The operation of the unit is believed obvious from the foregoing description. If soda alone is desired, the righthand button as the parts are shown in Fig. 7 is depressed to bring one leg of the cross-shaped switch element 323 into engagement with the corresponding leg of the cross-shaped switch element 321 to operate the solenoid-actuated valve for the supply of soda. 1f the lefthand button in Fig. 7 is depressed, it is seen that the intermediate switch element 327 is flexed downwardly to engage the leg of the switch element 323 therebeneath and this element is bent downwardly to engage the leg of the switch element 321 therebeneath. This means that a proper connection is made for the supply of electrical energy to the coils associated with the switch element 327 and 323 to supply a syrup and also carbonated water to the head 211. If two syrups and a soda are desired, two of the syrup buttons may be depressed at the same time. It is pointed out that carbonated water is automatically furnished by depressing any of the switch buttons, and in the case of the syrup buttons, syrup and carbonated water are supplied. It is further pointed out that the syrup cannot be supplied before the carbonated water is supplied since the switch elements for the group and the carbonated water would simultaneously make contact with the switch element 321 connected to the ground line 299 so that no power circuit is completed through any of the valve actuating solenoids until contact is made between the switch element 323 and the lower switch element 321. Thus there is no danger of syrup being supplied before the soda is supplied and thus no danger of supplying syrup which is not intermixed with soda.

Referring to Fig. 5, it is apparent that the tubular handle 213 is cut away at the left-hand portion thereof to accommodate the switch control unit 221. The lower section 311 of the switch unit is formed with a downwardly projecting portion 390 which is internally threaded to receive a screw 391 passing through a suitable opening formed in the handle. By this simple arrangement, the switch control unit is mounted on the handle.

Having illustrated and described a preferred embodiment of the invention, it should be apparent to those skilled in the art that the invention permits of modification in arrangement and detail. I claim as my invention all such modifications as come within the true spirit and scope of the appended claims.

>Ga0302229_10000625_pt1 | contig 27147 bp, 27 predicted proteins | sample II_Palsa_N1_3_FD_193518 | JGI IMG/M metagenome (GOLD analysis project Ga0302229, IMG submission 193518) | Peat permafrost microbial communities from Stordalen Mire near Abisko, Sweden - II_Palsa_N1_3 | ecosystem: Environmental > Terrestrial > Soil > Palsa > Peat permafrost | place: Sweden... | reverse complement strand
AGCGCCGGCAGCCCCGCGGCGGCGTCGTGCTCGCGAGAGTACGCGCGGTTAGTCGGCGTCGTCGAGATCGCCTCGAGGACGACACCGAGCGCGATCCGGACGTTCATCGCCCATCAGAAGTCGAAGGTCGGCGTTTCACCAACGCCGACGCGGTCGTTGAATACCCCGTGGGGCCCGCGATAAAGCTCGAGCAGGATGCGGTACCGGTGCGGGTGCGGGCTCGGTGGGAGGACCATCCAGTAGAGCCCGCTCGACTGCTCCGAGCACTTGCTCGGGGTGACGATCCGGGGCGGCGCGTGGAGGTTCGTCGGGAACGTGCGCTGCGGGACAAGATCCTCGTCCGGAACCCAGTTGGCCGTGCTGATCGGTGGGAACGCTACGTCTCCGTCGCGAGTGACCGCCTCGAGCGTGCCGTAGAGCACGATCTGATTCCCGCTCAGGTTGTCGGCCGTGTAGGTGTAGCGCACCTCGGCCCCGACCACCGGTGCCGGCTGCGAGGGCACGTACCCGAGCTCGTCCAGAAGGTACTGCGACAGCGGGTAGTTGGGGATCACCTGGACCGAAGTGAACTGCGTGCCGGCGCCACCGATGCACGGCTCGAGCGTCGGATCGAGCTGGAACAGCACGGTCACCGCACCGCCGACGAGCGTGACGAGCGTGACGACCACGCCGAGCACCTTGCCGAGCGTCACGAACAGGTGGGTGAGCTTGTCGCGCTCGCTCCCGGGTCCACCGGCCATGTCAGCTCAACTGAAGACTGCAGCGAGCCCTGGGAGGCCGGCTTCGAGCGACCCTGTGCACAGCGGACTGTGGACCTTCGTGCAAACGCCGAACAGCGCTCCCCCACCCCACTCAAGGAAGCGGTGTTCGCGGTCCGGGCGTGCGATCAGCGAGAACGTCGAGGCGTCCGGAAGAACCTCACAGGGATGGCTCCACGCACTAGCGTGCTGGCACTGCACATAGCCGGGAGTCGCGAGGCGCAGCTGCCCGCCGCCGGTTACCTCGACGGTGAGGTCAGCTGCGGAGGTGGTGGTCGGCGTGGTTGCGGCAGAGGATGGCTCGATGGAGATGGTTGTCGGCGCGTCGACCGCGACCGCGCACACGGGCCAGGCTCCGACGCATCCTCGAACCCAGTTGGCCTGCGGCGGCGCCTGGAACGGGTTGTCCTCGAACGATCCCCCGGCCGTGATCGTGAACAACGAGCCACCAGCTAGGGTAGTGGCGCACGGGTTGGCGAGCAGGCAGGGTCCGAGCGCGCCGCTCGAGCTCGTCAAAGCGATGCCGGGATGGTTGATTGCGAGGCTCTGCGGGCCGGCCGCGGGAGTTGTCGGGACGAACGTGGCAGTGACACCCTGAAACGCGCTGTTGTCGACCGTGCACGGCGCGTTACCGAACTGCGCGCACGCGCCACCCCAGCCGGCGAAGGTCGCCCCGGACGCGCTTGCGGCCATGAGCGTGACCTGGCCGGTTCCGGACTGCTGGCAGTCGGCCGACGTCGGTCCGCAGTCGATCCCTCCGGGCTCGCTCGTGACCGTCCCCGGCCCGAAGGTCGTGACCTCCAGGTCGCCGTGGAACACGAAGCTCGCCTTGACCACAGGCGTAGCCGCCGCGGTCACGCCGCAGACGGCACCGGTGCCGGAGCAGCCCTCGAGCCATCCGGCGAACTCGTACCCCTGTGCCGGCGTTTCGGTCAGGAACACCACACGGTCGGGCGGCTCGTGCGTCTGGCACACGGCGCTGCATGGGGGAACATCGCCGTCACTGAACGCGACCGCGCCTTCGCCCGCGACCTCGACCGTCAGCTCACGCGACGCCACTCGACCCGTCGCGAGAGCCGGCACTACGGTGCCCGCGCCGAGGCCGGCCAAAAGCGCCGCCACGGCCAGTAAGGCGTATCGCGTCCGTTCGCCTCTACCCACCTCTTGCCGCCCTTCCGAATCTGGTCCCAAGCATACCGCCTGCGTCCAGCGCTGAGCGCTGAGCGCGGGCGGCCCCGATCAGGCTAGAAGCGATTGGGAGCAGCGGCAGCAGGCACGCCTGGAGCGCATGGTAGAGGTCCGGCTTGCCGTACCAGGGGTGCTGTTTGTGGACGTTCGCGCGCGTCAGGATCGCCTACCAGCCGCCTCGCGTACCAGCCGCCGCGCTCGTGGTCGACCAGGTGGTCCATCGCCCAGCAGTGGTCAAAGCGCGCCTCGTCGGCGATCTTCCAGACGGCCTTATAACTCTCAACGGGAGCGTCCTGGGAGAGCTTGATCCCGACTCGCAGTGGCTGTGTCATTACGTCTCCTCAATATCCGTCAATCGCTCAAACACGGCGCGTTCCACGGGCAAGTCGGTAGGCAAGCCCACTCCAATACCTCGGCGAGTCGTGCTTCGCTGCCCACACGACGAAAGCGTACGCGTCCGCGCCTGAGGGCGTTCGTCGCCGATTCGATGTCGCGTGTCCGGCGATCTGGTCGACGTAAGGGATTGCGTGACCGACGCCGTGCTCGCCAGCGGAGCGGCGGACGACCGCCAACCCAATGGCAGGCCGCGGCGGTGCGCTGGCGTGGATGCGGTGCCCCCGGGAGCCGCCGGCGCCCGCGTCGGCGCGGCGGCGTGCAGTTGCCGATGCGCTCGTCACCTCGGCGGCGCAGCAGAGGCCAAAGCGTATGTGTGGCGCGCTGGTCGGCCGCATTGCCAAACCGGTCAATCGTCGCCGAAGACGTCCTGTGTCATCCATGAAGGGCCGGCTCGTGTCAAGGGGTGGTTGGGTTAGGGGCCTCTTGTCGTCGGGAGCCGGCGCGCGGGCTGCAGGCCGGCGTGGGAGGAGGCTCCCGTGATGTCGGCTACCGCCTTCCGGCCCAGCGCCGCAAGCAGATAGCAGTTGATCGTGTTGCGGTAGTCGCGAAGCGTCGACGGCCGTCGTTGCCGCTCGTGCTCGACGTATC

I claim:

1. A dispensing apparatus comprising a dispensing head having a nozzle, a handle for said head, a remotely located valve means to selectively regulate the supply of a plurality of fluids to said head, a plurality of flexible conduits extending from said valve means to said head and communicating with said nozzle to deliver said plurality of fluids to said nozzle, electric power means for said valve means for operating said valve means to selectively supply said fluids to said head, switch means carried by said handle to control the supply of electrical energy to said power means, flexible electrical conductors extending from said power means to said switch means to enable said control, means holding said conduits and flexible conductors together in contiguous relationship to provide a single flexible member enabling said head to be moved freely relative to said valve means, said handle having a shape fitting in one hand of the operator with the nozzle located adjacent such hand, said switch means including a plurality of independently operable push buttons, each push button being operable when actuated to control operation of the valve means to cause a supply of at least one selected fluid to said nozzle through said conduits, said push buttons being grouped on said handle to provide for operation of any push button by the thumb or a finger of said one hand of the operator without changing the grip of such one hand on the handle thus freeing the other hand of the operator for other uses while permitting the selective discharge of a plurality of fluids from said nozzle.